5.295    \<^vec>x \<equiv> t)"} states a definitional axiom for an existing constant
   5.296    @{text "c"}.  Dependencies are recorded via @{ML Theory.add_deps},
   5.297    unless the @{text "unchecked"} option is set.  Note that the
   5.298    low-level representation in the axiom table may differ slightly from
   5.299    the returned theorem.
   5.300  
   5.301 -  \item @{ML Theory.add_deps}~@{text "ctxt name c\<^sub>\<tau> \<^vec>d\<^sub>\<sigma>"}
   5.302 +  \<^descr> @{ML Theory.add_deps}~@{text "ctxt name c\<^sub>\<tau> \<^vec>d\<^sub>\<sigma>"}
   5.303    declares dependencies of a named specification for constant @{text
   5.304    "c\<^sub>\<tau>"}, relative to existing specifications for constants @{text
   5.305    "\<^vec>d\<^sub>\<sigma>"}.  This also works for type constructors.
   5.306 @@ -810,21 +810,21 @@
   5.307  
   5.308    \begin{description}
   5.309  
   5.310 -  \item @{text "@{ctyp \<tau>}"} produces a certified type wrt.\ the
   5.311 +  \<^descr> @{text "@{ctyp \<tau>}"} produces a certified type wrt.\ the
   5.312    current background theory --- as abstract value of type @{ML_type
   5.313    ctyp}.
   5.314  
   5.315 -  \item @{text "@{cterm t}"} and @{text "@{cprop \<phi>}"} produce a
   5.316 +  \<^descr> @{text "@{cterm t}"} and @{text "@{cprop \<phi>}"} produce a
   5.317    certified term wrt.\ the current background theory --- as abstract
   5.318    value of type @{ML_type cterm}.
   5.319  
   5.320 -  \item @{text "@{thm a}"} produces a singleton fact --- as abstract
   5.321 +  \<^descr> @{text "@{thm a}"} produces a singleton fact --- as abstract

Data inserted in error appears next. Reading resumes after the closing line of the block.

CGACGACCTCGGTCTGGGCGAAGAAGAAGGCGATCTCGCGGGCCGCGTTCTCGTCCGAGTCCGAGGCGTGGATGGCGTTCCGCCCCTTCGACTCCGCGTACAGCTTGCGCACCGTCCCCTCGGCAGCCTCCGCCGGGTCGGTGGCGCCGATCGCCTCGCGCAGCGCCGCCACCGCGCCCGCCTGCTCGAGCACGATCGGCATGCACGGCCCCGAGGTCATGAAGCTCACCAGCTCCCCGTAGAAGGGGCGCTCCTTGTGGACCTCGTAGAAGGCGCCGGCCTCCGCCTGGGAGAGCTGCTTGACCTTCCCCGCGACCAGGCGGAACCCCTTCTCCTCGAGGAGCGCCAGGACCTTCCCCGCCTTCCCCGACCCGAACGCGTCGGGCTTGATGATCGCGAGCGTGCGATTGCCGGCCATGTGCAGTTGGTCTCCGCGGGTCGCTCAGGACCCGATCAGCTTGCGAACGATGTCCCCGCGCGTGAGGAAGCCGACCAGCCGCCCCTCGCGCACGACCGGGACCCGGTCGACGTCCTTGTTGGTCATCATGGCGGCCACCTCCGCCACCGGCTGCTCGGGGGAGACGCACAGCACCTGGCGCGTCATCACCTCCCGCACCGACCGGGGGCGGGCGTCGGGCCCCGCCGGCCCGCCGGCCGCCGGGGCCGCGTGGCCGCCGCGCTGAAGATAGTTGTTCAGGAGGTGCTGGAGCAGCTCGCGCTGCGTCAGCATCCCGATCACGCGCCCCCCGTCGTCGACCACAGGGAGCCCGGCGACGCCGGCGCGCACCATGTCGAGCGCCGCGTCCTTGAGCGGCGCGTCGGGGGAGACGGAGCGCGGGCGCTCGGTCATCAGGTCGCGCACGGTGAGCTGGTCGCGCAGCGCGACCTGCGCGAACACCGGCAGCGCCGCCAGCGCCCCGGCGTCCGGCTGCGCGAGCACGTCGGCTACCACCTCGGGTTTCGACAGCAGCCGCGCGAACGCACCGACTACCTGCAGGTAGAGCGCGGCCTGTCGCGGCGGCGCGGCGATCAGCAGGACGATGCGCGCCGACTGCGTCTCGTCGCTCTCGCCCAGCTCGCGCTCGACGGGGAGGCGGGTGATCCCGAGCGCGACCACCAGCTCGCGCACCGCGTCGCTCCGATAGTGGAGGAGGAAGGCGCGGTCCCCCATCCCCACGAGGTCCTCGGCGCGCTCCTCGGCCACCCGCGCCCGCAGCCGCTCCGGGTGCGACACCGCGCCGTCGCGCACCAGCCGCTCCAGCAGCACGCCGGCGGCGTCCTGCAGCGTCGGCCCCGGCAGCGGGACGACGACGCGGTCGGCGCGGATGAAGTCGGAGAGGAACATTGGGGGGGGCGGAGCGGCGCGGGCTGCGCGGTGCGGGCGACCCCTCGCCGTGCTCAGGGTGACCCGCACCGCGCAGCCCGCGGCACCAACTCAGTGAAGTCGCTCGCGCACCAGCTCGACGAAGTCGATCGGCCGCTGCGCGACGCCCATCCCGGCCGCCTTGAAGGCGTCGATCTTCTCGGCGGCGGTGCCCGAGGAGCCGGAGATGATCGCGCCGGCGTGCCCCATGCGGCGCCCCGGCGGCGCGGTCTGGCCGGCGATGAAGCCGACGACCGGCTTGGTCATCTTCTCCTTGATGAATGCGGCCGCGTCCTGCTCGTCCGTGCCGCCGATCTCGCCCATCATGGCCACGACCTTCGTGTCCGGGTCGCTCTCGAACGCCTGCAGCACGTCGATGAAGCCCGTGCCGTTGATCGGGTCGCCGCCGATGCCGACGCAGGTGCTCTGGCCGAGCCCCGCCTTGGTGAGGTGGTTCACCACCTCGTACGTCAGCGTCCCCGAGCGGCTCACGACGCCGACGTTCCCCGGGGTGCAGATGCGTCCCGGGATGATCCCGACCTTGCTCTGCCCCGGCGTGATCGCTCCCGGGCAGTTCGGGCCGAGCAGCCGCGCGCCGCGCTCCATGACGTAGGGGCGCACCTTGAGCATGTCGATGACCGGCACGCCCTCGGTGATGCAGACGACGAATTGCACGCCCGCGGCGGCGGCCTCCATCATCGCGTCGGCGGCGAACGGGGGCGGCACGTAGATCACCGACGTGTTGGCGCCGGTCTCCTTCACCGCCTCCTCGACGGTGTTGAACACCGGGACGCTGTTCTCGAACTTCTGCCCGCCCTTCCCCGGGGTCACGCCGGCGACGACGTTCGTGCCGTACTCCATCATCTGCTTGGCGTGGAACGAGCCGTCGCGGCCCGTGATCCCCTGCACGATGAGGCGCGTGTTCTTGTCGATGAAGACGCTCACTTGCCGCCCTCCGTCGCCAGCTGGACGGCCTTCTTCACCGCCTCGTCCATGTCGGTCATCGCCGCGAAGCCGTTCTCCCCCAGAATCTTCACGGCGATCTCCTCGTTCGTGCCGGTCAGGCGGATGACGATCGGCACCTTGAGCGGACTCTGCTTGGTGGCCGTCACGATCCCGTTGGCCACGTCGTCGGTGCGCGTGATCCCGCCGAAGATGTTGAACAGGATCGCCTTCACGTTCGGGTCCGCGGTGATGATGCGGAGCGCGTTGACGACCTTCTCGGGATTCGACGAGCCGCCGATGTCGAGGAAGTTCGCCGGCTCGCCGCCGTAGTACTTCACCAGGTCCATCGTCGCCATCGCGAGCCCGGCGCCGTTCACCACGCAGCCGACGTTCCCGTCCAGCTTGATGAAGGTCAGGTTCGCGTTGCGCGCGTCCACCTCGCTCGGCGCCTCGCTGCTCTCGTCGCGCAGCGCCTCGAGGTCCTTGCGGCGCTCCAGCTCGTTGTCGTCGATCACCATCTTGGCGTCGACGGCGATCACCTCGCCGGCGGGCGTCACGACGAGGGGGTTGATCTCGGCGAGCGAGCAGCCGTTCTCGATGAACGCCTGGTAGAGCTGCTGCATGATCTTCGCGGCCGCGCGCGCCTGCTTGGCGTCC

5.322    value of type @{ML_type thm}.
   5.323  
   5.324 -  \item @{text "@{thms a}"} produces a general fact --- as abstract
   5.325 +  \<^descr> @{text "@{thms a}"} produces a general fact --- as abstract
   5.326    value of type @{ML_type "thm list"}.
   5.327  
   5.328 -  \item @{text "@{lemma \<phi> by meth}"} produces a fact that is proven on
   5.329 +  \<^descr> @{text "@{lemma \<phi> by meth}"} produces a fact that is proven on
   5.330    the spot according to the minimal proof, which imitates a terminal
   5.331    Isar proof.  The result is an abstract value of type @{ML_type thm}
   5.332    or @{ML_type "thm list"}, depending on the number of propositions
   5.333 @@ -917,21 +917,21 @@
   5.334  
   5.335    \begin{description}
   5.336  
   5.337 -  \item @{ML Conjunction.intr} derives @{text "A &&& B"} from @{text
   5.338 +  \<^descr> @{ML Conjunction.intr} derives @{text "A &&& B"} from @{text
   5.339    "A"} and @{text "B"}.
   5.340  
   5.341 -  \item @{ML Conjunction.elim} derives @{text "A"} and @{text "B"}
   5.342 +  \<^descr> @{ML Conjunction.elim} derives @{text "A"} and @{text "B"}
   5.343    from @{text "A &&& B"}.
   5.344  
   5.345 -  \item @{ML Drule.mk_term} derives @{text "TERM t"}.
   5.346 +  \<^descr> @{ML Drule.mk_term} derives @{text "TERM t"}.
   5.347  
   5.348 -  \item @{ML Drule.dest_term} recovers term @{text "t"} from @{text
   5.349 +  \<^descr> @{ML Drule.dest_term} recovers term @{text "t"} from @{text
   5.350    "TERM t"}.
   5.351  
   5.352 -  \item @{ML Logic.mk_type}~@{text "\<tau>"} produces the term @{text
   5.353 +  \<^descr> @{ML Logic.mk_type}~@{text "\<tau>"} produces the term @{text
   5.354    "TYPE(\<tau>)"}.
   5.355  
   5.356 -  \item @{ML Logic.dest_type}~@{text "TYPE(\<tau>)"} recovers the type
   5.357 +  \<^descr> @{ML Logic.dest_type}~@{text "TYPE(\<tau>)"} recovers the type
   5.358    @{text "\<tau>"}.
   5.359  
   5.360    \end{description}
   5.361 @@ -974,11 +974,11 @@
   5.362  
   5.363    \begin{description}
   5.364  
   5.365 -  \item @{ML Thm.extra_shyps}~@{text "thm"} determines the extraneous
   5.366 +  \<^descr> @{ML Thm.extra_shyps}~@{text "thm"} determines the extraneous